Leaders are readers. Ever heard that? To help you stay on top of your game, we’ve put together a list of the Top 20 best selling Leadership books of 2017, so far. Whether you read it, listened to it (what I love to do), or a combination of the two…these resources will help you be the kind of leader you want to be.
The 7 Habits of Highly Effective People: Powerful Lessons in Personal Change
by Stephen R. Covey
Extreme Ownership: How U.S. Navy SEALs Lead and Win
by Jocko Willink and Leif Babin
Start with Why: How Great Leaders Inspire Everyone to Take Action
by Simon Sinek
The Gifts of Imperfection: Let Go of Who You Think You’re Supposed to Be and Embrace Who You Are
by Brené Brown
The Five Dysfunctions of a Team: A Leadership Fable
by Patrick Lencioni
If you’re anything like me, God often uses music to communicate something I need to hear or need help putting words to in my own life. Today was one of those times. As I drove into work, I listened to this song for the first time: https://youtu.be/4oaRYLEIeis
I immediately downloaded it and began playing it on loop for the 45 minute drive. I’m not ashamed to tell you that tears filled my eyes as I listened to the lyrics so beautifully describe the desire of my heart, but so often not the actions/words I live out.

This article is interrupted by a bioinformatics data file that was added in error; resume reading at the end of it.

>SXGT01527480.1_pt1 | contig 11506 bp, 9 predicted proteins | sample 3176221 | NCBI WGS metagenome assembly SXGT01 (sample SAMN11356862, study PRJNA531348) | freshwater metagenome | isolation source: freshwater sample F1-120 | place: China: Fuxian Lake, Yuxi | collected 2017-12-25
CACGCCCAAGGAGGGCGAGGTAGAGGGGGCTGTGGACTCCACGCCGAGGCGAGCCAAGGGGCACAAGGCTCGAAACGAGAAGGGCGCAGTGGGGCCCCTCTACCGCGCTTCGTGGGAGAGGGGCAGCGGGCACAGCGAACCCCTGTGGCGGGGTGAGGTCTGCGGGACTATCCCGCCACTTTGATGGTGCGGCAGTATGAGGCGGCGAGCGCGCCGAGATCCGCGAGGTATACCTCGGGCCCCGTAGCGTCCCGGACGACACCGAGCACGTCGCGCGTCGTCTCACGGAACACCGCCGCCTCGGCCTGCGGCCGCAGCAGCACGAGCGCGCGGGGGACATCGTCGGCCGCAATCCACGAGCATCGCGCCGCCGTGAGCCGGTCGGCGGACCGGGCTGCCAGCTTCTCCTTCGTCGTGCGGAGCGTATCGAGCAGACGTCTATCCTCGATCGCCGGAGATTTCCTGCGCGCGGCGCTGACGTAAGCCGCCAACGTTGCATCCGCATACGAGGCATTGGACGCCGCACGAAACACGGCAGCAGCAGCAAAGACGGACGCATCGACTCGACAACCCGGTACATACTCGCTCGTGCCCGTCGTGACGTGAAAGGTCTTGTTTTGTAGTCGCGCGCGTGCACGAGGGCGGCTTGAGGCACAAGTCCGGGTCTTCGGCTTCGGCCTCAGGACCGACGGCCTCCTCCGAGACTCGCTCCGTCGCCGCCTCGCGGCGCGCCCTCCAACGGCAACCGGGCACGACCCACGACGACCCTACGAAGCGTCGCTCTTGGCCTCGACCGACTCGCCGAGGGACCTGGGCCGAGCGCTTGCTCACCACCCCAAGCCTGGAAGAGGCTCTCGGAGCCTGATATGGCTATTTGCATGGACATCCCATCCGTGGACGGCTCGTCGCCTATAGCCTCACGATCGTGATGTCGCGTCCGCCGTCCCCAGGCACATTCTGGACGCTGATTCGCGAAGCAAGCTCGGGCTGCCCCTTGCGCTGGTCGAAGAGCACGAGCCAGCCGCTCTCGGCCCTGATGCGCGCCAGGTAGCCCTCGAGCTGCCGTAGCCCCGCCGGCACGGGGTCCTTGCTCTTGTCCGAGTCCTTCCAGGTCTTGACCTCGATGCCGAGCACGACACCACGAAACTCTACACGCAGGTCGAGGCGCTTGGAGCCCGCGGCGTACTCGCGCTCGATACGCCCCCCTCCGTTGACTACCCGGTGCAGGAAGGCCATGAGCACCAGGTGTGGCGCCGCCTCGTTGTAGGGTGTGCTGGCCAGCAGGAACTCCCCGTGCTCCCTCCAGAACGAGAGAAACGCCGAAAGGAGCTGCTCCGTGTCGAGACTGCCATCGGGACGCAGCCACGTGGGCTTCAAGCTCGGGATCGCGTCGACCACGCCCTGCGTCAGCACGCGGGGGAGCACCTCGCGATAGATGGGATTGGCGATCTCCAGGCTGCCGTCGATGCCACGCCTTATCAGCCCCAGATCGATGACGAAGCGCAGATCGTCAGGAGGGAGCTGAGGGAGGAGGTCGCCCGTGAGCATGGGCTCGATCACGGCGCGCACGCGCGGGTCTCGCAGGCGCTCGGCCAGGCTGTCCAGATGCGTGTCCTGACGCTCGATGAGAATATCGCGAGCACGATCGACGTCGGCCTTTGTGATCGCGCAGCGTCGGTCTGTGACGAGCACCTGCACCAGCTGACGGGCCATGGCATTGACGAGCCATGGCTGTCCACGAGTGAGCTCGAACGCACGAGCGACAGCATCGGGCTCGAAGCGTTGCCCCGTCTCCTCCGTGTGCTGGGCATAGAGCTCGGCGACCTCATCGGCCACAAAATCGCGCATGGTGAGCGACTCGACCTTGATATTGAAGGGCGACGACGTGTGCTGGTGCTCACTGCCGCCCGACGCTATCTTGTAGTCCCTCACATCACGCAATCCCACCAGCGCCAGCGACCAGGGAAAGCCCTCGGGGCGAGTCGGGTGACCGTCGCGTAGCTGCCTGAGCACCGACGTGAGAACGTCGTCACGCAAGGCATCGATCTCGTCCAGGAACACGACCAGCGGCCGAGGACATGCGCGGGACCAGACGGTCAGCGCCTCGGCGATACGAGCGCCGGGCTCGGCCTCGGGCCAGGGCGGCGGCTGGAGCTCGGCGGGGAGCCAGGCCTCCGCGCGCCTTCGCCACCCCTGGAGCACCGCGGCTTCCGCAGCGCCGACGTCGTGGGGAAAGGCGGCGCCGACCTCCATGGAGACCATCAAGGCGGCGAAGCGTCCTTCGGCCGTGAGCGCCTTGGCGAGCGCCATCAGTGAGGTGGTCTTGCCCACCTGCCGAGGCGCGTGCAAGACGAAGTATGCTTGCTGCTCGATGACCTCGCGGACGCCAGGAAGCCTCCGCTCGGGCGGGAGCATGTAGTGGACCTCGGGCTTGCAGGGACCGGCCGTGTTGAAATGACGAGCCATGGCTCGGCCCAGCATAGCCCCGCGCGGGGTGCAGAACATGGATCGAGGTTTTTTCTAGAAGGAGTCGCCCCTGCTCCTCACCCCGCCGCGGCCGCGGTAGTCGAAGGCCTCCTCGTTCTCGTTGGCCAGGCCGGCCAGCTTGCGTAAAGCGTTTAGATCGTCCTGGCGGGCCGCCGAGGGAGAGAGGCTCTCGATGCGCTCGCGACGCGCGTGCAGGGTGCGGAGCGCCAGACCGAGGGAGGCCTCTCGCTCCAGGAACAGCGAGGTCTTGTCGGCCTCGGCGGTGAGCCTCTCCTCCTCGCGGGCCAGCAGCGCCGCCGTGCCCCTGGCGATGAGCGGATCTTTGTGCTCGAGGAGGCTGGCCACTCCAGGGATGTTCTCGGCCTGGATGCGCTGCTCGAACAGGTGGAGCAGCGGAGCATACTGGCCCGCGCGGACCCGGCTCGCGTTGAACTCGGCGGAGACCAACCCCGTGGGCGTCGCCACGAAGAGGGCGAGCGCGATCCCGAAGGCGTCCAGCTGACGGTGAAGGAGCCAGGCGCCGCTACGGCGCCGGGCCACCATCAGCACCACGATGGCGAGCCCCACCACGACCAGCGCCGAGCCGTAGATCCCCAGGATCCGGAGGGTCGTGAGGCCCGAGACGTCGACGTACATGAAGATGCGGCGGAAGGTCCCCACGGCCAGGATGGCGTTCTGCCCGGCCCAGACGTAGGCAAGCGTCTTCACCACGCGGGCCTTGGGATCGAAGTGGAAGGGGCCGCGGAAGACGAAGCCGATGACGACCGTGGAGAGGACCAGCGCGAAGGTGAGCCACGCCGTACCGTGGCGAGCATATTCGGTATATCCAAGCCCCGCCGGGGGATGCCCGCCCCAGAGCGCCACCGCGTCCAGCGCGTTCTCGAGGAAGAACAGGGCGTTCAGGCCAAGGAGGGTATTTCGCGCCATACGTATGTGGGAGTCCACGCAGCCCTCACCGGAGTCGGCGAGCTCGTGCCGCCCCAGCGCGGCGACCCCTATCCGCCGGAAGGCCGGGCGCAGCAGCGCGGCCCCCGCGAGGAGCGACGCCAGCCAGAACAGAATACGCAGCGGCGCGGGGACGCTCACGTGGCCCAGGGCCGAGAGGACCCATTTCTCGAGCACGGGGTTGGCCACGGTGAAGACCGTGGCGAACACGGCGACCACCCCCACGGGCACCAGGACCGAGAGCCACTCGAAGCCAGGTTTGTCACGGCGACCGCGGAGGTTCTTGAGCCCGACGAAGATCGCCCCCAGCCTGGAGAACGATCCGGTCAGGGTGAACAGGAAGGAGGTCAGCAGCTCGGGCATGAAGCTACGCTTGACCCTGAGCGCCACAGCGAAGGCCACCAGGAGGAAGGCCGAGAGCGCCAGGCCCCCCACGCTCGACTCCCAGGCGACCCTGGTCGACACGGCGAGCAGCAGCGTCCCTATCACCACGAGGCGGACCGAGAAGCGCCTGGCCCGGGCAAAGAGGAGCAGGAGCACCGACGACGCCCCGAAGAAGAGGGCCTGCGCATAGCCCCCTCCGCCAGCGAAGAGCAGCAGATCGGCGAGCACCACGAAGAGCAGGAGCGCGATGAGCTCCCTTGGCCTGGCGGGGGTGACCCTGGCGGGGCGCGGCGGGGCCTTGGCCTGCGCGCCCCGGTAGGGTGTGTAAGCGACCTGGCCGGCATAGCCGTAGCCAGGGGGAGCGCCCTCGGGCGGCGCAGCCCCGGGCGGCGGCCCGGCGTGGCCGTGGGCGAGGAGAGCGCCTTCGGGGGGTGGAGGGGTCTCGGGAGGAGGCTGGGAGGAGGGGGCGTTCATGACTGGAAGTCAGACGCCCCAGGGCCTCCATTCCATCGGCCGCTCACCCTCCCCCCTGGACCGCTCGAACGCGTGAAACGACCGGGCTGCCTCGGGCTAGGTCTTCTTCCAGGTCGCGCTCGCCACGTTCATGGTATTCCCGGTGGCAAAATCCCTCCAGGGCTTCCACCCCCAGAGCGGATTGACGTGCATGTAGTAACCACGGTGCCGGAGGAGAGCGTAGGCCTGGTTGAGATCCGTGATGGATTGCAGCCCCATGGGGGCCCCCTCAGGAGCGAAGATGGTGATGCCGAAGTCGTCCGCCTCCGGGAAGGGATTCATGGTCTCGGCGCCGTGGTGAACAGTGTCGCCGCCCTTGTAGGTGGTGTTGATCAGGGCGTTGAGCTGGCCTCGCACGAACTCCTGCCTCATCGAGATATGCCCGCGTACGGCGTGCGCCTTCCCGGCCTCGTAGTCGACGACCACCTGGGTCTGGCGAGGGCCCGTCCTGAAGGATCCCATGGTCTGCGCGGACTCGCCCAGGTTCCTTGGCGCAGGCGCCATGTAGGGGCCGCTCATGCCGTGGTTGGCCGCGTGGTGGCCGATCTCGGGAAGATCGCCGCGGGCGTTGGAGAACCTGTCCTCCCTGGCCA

If you have a couple minutes, I encourage you to listen to this song. Really listen to the lyrics. I know it can help you recenter on Christ, like it did for me this morning.
To Lauren (Lauren Daigle):
Thank you for your sincerity in these lyrics and your heartfelt delivery of them!
I’ve been thinking about my Dad a lot lately. It’s been 5.5 years since he passed away from cancer, but that wasn’t the first disease he/we battled with in his life. The realization came to me the other day that he was my age when he was hit with Multiple Sclerosis. As a kid, I watched my Dad go from a guy I could kick a soccer ball with, to a hospital bed for 3 months, only to come out in a wheelchair for many years to come. In that time, they also determined he had diabetes that would require injections multiple times a day indefinitely.
My Dad was never accused of being “healthy” in any form. He did drugs for years, ate too much, didn’t exercise, was angry and yelled a lot. Too many things to pass off as just “being Italian.” Even so, being a child watching him have mobility, energy, dignity stripped from him, was heartbreaking. I had to be “the man of the house”. My Mom and I had to do everything. I mean how many kids are lifting their Dad in and out of bed, or the bathtub, or the toilet? How many are loading wheelchairs into the car, check the oil in the engine and air in the tires, etc? How many go from a fairly normal income to below the poverty line because their Dad no longer works and Mom can’t because she’d had to become his nurse? I don’t say this as a sob story, it’s just my childhood story.